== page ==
Carson Wentz and Jared Goff are currently viewed as the top two quarterbacks according to DLF Rookie ADP data, followed by a second-tier of passers evenly distributed through the next few rounds. Success for signal-callers taken in the later rounds of the NFL draft is largely dependent on their propensity to learn, improve and adapt. It also matters where they land.
While these landing spots may not be fertile ground for immediate fantasy production for rookie QBs in the short-term, they do offer the auxiliary conditions needed to create prime candidates for longer-term dynasty assets to monitor closely.
Let’s take a look.
Feeling optimistic about a certain QB prospect’s ability and landing spot is perfectly fine. But to create a complete, balanced analysis, it’s important to understand the chances that a QB taken in the later rounds in the NFL draft actually pans out.
Back in 2014, Scott Kacsmar of Football Outsiders did an in-depth study regarding this subject. In short, nearly every measure of quarterback success – completion percentage, yardage, touchdowns – steadily decrease from rounds 1-5, then level off in rounds 6 and 7. Justin Winn also showed that players drafted outside the first 40 picks have a much smaller chance of becoming a starting NFL quarterback.
So while we have seen some significant outliers – Tom Brady, Russell Wilson, etc. – it’s crucial to level expectations regarding these prospects and their fantasy value down the road.
For a landing spot to be considered for this list, a few existing conditions need to be met:
- A current starter age 34 or older
- A passer-friendly offensive system
- Talent at the surrounding offensive positions
- No immediate backup above replacement-level
Coming off a remarkable 2015 season, Carson Palmer is the unquestioned starter in Arizona. But at age 36 with a checkered past of injuries, it makes sense for the Cardinals’ front office to look to address the future at the position.
It’s also worth noting that Palmer’s current trio of wide receivers have gotten the best out of the 12-year veteran:
Both Larry Fitzgerald and Michael Floyd could end up as salary-cap causalities after the 2016 season so it’s possible the landscape here could shift. Look for them to address the position at some point in the draft to solidify depth. And oh yeah, there’s a running back named David Johnson that played pretty well last season as well as promising second year player J.J. Nelson.
Even without Martavis Bryant in the mix for 2016, the Steelers still have one of the most explosive offenses in the league. After garnering some criticism for his play-calling early on in his stint as offensive coordinator, Todd Haley orchestrated Pittsburgh’s offense masterfully last season.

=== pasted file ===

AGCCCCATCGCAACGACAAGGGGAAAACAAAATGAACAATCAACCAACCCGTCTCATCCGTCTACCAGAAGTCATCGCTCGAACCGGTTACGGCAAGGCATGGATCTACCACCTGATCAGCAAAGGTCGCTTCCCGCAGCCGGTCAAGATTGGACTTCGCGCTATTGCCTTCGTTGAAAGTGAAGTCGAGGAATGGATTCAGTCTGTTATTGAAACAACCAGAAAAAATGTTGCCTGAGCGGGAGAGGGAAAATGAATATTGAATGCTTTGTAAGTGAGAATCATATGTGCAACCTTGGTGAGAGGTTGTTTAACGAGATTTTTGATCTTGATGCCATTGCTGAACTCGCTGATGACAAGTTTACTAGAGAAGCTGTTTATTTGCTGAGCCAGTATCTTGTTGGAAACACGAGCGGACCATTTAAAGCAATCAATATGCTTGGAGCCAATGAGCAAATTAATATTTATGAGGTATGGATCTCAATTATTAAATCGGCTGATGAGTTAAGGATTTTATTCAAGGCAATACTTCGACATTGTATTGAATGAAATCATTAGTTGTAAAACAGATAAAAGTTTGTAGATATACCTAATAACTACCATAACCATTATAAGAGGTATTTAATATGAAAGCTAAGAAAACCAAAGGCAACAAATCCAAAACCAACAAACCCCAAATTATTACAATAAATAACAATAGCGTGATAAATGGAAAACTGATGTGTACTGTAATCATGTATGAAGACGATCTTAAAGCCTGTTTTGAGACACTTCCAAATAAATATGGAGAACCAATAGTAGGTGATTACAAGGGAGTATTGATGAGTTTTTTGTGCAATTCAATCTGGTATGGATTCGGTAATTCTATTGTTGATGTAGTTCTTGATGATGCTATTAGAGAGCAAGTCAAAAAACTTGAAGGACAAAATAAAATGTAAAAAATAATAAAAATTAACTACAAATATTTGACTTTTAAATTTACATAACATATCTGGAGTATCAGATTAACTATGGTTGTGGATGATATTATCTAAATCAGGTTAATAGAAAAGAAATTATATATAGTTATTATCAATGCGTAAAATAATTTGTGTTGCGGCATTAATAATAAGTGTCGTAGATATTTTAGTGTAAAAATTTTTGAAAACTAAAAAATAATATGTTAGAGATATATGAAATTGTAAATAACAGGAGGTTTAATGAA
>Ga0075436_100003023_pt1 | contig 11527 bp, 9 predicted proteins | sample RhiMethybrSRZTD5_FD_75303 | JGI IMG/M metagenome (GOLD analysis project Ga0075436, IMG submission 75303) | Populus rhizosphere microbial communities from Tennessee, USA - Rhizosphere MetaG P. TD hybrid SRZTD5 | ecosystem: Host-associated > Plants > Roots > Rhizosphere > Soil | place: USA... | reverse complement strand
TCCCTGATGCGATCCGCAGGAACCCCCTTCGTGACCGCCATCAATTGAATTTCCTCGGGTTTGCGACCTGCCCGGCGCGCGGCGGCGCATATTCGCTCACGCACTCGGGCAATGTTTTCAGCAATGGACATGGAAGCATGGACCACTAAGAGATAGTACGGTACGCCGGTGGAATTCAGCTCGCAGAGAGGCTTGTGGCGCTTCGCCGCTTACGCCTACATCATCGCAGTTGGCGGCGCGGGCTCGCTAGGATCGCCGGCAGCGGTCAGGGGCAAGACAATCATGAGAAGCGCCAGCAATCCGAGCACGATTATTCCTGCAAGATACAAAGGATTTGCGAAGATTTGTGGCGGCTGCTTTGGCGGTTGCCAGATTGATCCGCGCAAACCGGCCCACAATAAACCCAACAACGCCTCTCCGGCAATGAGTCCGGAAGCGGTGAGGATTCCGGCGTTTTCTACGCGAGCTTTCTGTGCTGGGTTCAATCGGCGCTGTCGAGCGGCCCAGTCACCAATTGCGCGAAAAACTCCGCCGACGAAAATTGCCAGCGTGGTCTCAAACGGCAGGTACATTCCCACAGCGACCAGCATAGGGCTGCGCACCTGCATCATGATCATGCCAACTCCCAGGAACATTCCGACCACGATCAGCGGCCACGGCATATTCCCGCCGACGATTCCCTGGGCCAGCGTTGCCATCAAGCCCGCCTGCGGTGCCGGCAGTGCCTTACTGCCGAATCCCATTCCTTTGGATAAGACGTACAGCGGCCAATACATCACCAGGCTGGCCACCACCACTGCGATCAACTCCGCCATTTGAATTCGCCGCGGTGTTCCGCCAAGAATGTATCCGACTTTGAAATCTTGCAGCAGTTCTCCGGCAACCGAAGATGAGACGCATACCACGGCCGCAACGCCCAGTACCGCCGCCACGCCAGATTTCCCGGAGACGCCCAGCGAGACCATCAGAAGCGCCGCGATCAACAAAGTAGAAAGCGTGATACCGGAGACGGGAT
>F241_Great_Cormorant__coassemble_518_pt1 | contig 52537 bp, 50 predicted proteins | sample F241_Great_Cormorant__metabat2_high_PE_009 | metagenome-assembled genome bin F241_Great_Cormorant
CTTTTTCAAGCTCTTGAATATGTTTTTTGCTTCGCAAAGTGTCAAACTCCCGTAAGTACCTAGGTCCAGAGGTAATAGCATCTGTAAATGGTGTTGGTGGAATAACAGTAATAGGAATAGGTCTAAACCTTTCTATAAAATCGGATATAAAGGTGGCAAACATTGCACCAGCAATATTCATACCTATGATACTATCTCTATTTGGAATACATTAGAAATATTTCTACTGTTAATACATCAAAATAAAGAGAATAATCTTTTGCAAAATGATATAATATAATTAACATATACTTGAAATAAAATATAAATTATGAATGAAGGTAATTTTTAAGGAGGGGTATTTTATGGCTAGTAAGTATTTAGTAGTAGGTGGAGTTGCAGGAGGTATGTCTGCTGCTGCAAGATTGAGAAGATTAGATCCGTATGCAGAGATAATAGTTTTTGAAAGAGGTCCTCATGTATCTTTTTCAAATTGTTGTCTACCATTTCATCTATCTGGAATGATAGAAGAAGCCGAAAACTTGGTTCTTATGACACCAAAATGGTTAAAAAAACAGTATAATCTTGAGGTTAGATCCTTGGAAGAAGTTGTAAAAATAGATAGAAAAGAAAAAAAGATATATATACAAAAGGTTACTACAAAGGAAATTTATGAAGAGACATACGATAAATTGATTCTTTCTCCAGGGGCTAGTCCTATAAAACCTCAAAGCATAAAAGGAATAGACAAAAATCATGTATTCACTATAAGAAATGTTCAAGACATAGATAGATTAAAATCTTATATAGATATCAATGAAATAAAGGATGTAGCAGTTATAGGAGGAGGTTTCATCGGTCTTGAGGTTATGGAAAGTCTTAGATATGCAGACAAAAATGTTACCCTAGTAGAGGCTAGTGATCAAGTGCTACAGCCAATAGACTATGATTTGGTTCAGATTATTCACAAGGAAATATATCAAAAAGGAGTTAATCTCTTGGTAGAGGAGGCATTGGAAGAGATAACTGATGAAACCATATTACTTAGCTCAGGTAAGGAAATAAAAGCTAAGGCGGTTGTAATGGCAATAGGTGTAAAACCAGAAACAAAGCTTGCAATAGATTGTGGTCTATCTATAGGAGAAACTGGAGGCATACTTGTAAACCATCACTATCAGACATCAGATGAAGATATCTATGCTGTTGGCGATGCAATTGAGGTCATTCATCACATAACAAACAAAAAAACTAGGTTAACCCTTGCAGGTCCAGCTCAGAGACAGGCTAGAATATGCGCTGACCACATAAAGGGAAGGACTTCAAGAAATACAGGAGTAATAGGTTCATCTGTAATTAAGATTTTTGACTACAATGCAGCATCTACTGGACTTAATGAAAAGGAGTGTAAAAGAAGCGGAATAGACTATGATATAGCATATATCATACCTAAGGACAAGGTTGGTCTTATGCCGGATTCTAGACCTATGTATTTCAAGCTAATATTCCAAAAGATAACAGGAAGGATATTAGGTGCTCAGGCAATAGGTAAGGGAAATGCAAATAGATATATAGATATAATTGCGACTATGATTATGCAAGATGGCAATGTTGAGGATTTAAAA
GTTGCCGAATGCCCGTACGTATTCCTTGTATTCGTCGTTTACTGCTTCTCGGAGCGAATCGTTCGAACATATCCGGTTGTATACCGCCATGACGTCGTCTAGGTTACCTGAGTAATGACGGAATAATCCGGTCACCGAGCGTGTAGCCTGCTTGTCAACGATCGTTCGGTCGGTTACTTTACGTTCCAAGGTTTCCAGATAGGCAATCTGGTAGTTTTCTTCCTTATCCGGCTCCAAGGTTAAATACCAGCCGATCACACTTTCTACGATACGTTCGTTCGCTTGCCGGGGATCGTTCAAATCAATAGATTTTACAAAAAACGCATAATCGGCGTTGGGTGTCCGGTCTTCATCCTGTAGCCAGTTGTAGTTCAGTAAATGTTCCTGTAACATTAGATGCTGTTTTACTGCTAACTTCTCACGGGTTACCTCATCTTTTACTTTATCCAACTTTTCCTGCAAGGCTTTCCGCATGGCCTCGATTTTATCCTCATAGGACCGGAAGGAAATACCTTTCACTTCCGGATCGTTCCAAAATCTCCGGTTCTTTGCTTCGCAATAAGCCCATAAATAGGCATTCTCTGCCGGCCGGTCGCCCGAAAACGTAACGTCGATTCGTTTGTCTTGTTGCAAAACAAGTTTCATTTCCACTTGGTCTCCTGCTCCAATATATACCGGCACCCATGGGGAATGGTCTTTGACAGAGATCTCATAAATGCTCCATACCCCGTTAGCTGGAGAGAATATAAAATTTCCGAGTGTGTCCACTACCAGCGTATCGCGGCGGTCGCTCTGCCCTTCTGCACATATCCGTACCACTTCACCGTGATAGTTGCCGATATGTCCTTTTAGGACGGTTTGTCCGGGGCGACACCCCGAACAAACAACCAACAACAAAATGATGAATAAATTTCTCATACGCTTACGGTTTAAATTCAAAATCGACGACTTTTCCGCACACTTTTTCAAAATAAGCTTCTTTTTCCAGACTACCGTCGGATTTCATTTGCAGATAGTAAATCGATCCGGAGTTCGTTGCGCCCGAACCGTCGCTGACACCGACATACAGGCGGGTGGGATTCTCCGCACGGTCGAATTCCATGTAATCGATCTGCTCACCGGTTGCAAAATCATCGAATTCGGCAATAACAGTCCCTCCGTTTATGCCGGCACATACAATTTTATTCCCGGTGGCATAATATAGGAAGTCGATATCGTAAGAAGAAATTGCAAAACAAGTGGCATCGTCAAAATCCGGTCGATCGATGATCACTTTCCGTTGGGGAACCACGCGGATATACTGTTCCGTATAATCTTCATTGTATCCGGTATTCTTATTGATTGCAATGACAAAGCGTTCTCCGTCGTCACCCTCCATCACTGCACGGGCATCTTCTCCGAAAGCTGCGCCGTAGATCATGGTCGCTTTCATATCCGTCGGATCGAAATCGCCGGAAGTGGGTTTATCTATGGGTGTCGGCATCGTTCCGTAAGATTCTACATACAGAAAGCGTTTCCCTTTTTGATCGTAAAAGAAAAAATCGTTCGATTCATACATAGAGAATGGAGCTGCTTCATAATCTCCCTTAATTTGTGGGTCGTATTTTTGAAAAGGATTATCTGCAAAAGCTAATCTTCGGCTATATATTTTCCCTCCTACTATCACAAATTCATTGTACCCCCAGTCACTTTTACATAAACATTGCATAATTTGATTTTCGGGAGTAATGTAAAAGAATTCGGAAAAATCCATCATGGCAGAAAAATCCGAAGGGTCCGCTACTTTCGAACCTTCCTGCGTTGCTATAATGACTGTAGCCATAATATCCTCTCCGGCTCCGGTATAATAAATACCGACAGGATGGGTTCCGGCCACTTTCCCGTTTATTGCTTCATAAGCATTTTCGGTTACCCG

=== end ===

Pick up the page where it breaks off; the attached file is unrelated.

Ben Roethlisberger is playing at a very high level and signed through the 2019 season. He’s started 15 or more games in seven of his 11 seasons since becoming the Steelers’ full-time starter, despite ranking 8th in NFL history for most times sacked. While Roethlisberger has been resilient, it’s fair to worry about the accumulation of punishment he’s taken.
The offensive pieces are in place to facilitate an eventually changing of the guard at QB, including Antonio Brown and Le’Veon Bell. Sammie Coates has a chance to emerge in Bryant’s absence and the addition of Ladarius Green should only add to the explosive capabilities of the offense.
Tony Romo is a better QB than the common narratives often intimate. He also missed 12 games last season due to two separate broken collarbones and will turn 36 before the end of the month.
This dichotomy tells me that assuming health, Romo will be the Cowboys’ starter in 2016, even if they take a QB with the fourth overall pick. It also tells me it would be wise for Dallas to find and groom a predecessor, and soon.
Dallas’s offensive line ranked sixth in both run blocking and pass protection last season per Football Outsiders, which would certainly help a young QB advance. It’s also the main reason why I like this spot for a later-round pick.
More needs to be done to address the lack of offensive playmakers outside of Dez Bryant, possibly starting with their first-round pick. A combination of Bryant and Laquon Treadwell/Josh Docston/Corey Coleman would only increase the likelihood for success.
The odds are against QBs that get drafted in the later rounds finding sustained success making it a risky proposition investing in such a player for dynasty purposes. And the premise of this article partially relies on speculation about what will happen over the next two-to-three seasons.
But it’s important to realize that not all landing spots for rookie QBs are created equal. If I needed to take a later round QB, I’d preference one that landed on one of these teams.